Web Application Quickstart

This chapter is a work in progress.

This chapter introduces the Gradle support for web applications. Gradle recommends two plugins for web application development: the War plugin and the Gretty plugin. The War plugin extends the Java plugin to build a WAR file for your project. The Gretty plugin allows you to deploy your web application to an embedded Jetty web container.

Building a WAR file

To build a WAR file, you apply the War plugin to your project:

Example: War plugin


apply plugin: 'war'

Note: The code for this example can be found at samples/webApplication/quickstart in the ‘-all’ distribution of Gradle.

This also applies the Java plugin to your project. Running gradle build will compile, test and WAR your project. Gradle will look for the source files to include in the WAR file in src/main/webapp. Your compiled classes and their runtime dependencies are also included in the WAR file, in the WEB-INF/classes and WEB-INF/lib directories, respectively.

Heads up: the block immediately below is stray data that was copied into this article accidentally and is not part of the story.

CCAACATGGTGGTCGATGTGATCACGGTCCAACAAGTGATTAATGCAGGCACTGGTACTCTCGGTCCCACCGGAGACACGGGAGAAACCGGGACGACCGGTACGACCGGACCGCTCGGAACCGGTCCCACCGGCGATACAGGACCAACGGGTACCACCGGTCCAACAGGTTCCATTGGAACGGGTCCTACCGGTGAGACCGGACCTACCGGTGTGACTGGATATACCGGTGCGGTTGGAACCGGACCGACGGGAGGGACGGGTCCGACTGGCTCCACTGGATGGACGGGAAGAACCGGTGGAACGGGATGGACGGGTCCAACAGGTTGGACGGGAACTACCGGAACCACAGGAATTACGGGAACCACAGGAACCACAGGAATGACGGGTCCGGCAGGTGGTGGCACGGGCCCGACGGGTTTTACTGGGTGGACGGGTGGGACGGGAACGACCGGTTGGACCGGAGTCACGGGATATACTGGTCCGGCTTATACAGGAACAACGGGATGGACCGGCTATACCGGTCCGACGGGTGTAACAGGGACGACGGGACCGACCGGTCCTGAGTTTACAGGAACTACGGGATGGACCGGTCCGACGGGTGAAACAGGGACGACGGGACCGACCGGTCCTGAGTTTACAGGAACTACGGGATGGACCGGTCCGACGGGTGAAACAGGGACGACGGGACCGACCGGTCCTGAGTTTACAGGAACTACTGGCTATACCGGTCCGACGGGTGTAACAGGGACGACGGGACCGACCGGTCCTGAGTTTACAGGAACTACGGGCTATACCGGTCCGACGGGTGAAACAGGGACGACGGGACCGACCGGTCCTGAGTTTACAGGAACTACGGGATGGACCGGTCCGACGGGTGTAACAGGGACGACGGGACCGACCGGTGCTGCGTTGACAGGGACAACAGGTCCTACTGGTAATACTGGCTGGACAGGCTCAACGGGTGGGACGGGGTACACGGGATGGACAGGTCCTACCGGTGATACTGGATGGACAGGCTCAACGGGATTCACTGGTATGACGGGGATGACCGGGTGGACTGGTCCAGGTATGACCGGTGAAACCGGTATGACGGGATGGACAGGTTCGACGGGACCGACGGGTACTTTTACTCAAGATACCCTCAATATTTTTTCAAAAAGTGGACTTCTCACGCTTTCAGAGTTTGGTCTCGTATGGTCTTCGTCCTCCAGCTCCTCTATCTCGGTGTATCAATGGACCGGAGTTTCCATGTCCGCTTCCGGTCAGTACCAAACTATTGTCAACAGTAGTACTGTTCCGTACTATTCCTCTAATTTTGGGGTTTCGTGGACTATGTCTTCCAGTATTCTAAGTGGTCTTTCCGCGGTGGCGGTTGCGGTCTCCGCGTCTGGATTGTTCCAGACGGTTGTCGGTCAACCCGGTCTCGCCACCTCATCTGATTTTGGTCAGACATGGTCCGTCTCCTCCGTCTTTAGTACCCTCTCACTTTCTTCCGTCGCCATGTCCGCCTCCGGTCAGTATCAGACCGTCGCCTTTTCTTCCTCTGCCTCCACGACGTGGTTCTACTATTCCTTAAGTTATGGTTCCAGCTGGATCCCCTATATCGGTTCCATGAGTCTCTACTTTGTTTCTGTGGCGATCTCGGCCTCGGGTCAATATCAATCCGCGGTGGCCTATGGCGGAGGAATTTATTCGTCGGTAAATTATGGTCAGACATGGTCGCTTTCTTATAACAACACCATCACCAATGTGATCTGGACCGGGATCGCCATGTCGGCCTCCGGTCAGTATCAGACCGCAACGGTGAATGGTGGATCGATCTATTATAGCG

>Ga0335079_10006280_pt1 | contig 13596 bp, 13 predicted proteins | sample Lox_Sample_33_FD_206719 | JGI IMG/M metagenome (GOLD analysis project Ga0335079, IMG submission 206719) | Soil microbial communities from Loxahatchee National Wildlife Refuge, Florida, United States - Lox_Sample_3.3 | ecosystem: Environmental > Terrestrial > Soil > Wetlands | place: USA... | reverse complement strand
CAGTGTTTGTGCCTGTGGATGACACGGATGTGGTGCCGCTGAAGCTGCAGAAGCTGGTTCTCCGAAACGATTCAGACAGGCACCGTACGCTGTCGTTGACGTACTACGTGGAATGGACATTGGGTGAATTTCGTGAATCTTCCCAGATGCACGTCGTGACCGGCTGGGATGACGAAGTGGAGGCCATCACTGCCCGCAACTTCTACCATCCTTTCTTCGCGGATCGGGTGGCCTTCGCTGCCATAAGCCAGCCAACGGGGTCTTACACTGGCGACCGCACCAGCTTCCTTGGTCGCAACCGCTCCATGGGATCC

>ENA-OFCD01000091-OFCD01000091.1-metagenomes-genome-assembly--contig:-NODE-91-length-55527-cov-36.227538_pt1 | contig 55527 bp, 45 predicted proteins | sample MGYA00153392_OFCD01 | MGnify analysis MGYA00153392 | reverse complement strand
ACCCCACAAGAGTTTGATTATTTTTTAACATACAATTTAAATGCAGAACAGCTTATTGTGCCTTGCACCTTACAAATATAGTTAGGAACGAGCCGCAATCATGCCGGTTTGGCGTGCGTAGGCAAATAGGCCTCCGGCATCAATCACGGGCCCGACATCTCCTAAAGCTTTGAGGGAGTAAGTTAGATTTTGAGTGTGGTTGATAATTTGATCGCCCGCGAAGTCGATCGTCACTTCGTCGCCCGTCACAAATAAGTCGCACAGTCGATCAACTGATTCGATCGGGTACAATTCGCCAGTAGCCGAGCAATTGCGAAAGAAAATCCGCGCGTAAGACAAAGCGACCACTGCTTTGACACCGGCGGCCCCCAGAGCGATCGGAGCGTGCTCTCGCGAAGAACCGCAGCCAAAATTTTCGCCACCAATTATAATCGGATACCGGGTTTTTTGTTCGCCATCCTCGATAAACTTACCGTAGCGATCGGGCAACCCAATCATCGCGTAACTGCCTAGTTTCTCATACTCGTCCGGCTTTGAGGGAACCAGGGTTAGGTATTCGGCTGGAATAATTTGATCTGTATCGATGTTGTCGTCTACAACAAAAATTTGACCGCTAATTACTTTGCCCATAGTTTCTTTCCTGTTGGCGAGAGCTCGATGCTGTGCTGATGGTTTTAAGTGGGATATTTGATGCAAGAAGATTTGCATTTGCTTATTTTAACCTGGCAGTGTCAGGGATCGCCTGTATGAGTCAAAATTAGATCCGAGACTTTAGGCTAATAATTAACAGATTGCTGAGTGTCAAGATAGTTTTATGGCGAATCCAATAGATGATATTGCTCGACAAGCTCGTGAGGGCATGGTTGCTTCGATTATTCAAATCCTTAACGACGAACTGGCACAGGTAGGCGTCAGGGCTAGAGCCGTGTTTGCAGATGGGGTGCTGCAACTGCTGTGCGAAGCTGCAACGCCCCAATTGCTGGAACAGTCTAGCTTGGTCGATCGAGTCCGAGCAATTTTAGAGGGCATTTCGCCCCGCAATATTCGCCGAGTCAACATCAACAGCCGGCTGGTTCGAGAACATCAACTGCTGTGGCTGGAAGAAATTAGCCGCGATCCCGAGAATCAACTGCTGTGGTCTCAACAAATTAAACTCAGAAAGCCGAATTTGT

Groovy web applications

You can combine multiple plugins in a single project, so you can use the War and Groovy plugins together to build a Groovy based web application. The appropriate Groovy libraries will be added to the WAR file for you.

Running your web application

To run your web application, you apply the Gretty plugin to your project:

Example: Running web application with Gretty plugin


buildscript {
    repositories {
        maven {
            url 'https://plugins.gradle.org/m2/'
    dependencies {
        classpath 'gradle.plugin.org.gretty:gretty:2.1.0'
apply plugin: 'org.gretty'

This also applies the War plugin to your project. Running gradle appRun will run your web application in an embedded servlet container. Running gradle appRunWar will build the WAR file, and then run it in an embedded web container.


You can find out more about the War plugin in The War Plugin. You can find more sample Java projects in the samples/webApplication directory in the Gradle distribution.